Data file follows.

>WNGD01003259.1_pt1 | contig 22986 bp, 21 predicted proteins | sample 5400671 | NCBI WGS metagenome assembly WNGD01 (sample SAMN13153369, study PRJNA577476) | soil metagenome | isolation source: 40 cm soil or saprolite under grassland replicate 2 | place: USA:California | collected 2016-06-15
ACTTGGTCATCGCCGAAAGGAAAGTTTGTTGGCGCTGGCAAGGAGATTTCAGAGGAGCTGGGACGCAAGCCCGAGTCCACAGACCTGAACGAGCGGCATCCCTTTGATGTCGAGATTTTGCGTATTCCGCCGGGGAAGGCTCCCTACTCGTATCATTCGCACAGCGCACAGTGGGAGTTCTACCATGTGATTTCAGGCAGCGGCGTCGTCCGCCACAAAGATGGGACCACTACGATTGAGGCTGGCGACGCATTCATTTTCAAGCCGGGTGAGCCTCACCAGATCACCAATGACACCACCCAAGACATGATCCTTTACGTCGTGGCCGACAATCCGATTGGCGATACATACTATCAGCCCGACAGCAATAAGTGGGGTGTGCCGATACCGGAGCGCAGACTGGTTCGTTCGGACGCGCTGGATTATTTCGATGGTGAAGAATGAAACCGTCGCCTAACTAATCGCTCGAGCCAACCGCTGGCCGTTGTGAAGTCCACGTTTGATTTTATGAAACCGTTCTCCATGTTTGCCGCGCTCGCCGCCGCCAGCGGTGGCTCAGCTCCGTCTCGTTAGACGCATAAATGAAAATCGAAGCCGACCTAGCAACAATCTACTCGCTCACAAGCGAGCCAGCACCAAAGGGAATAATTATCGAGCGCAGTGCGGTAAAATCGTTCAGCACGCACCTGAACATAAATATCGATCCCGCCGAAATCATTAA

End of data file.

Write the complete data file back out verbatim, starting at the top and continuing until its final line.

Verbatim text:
>WNGD01003259.1_pt1 | contig 22986 bp, 21 predicted proteins | sample 5400671 | NCBI WGS metagenome assembly WNGD01 (sample SAMN13153369, study PRJNA577476) | soil metagenome | isolation source: 40 cm soil or saprolite under grassland replicate 2 | place: USA:California | collected 2016-06-15
ACTTGGTCATCGCCGAAAGGAAAGTTTGTTGGCGCTGGCAAGGAGATTTCAGAGGAGCTGGGACGCAAGCCCGAGTCCACAGACCTGAACGAGCGGCATCCCTTTGATGTCGAGATTTTGCGTATTCCGCCGGGGAAGGCTCCCTACTCGTATCATTCGCACAGCGCACAGTGGGAGTTCTACCATGTGATTTCAGGCAGCGGCGTCGTCCGCCACAAAGATGGGACCACTACGATTGAGGCTGGCGACGCATTCATTTTCAAGCCGGGTGAGCCTCACCAGATCACCAATGACACCACCCAAGACATGATCCTTTACGTCGTGGCCGACAATCCGATTGGCGATACATACTATCAGCCCGACAGCAATAAGTGGGGTGTGCCGATACCGGAGCGCAGACTGGTTCGTTCGGACGCGCTGGATTATTTCGATGGTGAAGAATGAAACCGTCGCCTAACTAATCGCTCGAGCCAACCGCTGGCCGTTGTGAAGTCCACGTTTGATTTTATGAAACCGTTCTCCATGTTTGCCGCGCTCGCCGCCGCCAGCGGTGGCTCAGCTCCGTCTCGTTAGACGCATAAATGAAAATCGAAGCCGACCTAGCAACAATCTACTCGCTCACAAGCGAGCCAGCACCAAAGGGAATAATTATCGAGCGCAGTGCGGTAAAATCGTTCAGCACGCACCTGAACATAAATATCGATCCCGCCGAAATCATTAA